08 August 2008

An Obituary for Detroit

Detroit was once the leading industrial center of the world and was a cultural mecca, as it was the city in which Motown was born. Automotive assembly plants in the 20s lifted many immigrants and folks migrating from the Deep South out of poverty, and the city's industrial epicenter was crucial during the war effort against the Axis. So what the fuck happened to make it one of the "fastest-dying" cities in America according to Fortune magazine (note: this is not a new label for Detroit).

I'd say the riot in 1967 scared a lot of people and businesses off. The UAW getting too greedy coupled with the big three auto makers shipping jobs overseas probably didn't help matters either. Plus there was the "Nightmare on Crack Street" epidemic in the 80s, which not coincidentally, came around the same time that Devil's Night became famous (widespread arson on the evening of Oct. 30th). But the worst of all of Detroit's problems has to do with the politicians (no surprises there). Former mayor during the 70s and 80s, Coleman Young, had overly-aggressive affirmative action plans and taxed the bejeezus out of businesses to build botched projects like "The People Mover", which did not help the city of Detroit, but made people flee en masse. Kwame Kilpatrick seemed to be much more friendly to business, but his shenanigans finally landed him in jail today. Should we trust any politicians anymore?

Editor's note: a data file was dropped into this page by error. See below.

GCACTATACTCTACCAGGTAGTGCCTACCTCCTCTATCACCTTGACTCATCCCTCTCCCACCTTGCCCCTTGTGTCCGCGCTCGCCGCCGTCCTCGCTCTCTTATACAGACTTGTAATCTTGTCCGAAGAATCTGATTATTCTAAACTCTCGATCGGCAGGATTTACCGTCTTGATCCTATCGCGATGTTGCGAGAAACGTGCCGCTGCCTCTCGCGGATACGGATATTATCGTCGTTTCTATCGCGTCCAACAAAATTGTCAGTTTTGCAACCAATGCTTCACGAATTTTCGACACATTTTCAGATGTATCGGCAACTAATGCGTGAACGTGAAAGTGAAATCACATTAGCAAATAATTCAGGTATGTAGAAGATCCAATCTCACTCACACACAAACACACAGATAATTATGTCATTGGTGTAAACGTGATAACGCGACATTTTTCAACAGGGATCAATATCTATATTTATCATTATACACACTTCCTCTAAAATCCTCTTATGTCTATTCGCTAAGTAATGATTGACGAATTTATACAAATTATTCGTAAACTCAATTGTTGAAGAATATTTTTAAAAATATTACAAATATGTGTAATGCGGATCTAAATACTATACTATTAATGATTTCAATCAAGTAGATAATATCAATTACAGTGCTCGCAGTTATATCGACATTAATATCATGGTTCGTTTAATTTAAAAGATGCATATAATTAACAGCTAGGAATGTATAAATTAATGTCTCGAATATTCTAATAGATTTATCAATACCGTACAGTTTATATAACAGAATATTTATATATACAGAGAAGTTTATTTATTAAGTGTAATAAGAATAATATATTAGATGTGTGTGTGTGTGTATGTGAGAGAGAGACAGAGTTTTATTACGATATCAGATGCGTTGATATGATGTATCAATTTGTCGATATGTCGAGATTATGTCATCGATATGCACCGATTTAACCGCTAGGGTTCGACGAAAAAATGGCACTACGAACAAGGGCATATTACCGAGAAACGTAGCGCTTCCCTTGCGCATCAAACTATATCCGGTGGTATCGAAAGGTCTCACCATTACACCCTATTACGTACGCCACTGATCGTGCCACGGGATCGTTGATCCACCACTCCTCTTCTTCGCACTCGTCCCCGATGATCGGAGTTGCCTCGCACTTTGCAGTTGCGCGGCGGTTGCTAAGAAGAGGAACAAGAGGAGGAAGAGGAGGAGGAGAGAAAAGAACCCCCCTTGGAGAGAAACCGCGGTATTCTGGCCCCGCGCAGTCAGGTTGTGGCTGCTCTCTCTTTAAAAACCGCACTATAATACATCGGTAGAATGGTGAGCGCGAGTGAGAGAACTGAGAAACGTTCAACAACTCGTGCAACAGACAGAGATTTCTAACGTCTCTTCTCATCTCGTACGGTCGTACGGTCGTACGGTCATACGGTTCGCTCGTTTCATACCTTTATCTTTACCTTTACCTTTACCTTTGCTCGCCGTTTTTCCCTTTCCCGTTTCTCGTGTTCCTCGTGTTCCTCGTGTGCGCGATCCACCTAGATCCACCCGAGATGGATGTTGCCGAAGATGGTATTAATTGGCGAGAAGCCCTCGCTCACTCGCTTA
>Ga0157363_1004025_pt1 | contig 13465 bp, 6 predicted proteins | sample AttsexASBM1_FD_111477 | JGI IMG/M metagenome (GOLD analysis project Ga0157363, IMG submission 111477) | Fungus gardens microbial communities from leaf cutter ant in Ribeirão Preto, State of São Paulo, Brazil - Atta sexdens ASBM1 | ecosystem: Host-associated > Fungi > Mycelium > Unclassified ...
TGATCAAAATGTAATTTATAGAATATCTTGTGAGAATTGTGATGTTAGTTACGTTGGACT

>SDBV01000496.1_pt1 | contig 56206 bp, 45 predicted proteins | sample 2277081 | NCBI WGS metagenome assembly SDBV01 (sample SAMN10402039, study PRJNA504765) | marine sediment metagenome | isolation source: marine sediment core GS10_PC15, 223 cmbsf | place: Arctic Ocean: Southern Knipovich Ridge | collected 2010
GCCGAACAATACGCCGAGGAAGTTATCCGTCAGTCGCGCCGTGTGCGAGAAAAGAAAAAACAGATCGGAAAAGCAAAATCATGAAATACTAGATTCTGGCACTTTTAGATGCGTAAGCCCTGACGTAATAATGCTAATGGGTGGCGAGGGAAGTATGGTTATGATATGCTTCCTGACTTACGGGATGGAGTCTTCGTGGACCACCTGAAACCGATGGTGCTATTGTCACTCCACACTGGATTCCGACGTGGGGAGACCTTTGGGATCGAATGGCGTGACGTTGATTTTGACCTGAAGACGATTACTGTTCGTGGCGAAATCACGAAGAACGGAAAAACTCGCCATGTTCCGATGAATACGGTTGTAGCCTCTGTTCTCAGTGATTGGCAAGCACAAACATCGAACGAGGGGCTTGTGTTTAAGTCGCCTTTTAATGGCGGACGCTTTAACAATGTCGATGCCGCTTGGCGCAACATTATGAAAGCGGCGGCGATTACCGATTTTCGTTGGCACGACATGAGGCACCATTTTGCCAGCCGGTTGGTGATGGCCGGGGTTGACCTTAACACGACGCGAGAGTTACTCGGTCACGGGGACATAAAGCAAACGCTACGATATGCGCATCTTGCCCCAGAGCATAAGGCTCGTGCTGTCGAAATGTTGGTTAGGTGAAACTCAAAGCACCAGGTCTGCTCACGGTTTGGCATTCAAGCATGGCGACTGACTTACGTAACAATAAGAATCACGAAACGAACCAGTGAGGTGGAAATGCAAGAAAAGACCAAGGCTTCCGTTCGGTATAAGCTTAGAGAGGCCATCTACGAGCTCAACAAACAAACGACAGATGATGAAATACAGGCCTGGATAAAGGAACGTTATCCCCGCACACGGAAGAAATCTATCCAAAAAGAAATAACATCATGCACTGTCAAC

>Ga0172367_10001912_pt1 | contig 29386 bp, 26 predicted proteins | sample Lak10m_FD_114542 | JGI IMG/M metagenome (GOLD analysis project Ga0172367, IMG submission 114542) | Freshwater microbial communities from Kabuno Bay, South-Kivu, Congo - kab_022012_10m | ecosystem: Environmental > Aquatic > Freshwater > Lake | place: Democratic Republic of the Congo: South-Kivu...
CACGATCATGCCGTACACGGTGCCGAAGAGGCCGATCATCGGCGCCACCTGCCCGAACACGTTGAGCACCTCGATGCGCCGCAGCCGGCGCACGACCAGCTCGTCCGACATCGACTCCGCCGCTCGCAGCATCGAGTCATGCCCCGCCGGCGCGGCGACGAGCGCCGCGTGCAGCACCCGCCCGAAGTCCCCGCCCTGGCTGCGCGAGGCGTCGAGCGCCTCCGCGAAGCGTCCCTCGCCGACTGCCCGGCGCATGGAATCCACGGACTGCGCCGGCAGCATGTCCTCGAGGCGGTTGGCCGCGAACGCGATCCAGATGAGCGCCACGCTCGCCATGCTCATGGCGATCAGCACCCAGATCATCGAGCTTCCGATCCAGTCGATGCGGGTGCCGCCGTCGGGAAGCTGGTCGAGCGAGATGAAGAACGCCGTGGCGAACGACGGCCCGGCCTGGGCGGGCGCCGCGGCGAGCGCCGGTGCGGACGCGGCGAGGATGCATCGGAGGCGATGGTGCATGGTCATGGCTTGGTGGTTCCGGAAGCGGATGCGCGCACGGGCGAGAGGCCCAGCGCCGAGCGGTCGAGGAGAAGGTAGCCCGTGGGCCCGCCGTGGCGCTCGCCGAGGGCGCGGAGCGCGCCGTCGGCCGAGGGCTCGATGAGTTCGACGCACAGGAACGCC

Unless you are an anarchist, we can all agree that we need to elect folks to enforce the Rule of Law. However, putting too much faith and trust in a person in charge of administering our government will inevitably lead to an abuse of power. Fortunately, the information age has allowed the average schmoe to become much more aware of what is happening in the sealed off chambers of city hall. For every crook on the left (like Kwame who's a Dem), there's a hypocrite on the right (see story about Missouri legislator indicted in teen sex scandal), and partisan politics coerces people to only view the faults of one side. We need to get over this bullshit and search for what Matt Welch once descibed blogging as:

"I’d say a yen for critical thinking, a sense of humor that actually translates into people laughing out loud, a willingness to engage (and encourage) readers, a hostility to the Culture War and other artifacts of the professionalized left-right split of the 1990s…a readiness to admit error [and] a sense of collegial yet brutal peer review."

Right now with all the election hoopla, this paradigm is looking pretty far off. Anyone up for more talk about Paris Hilton and tire gages?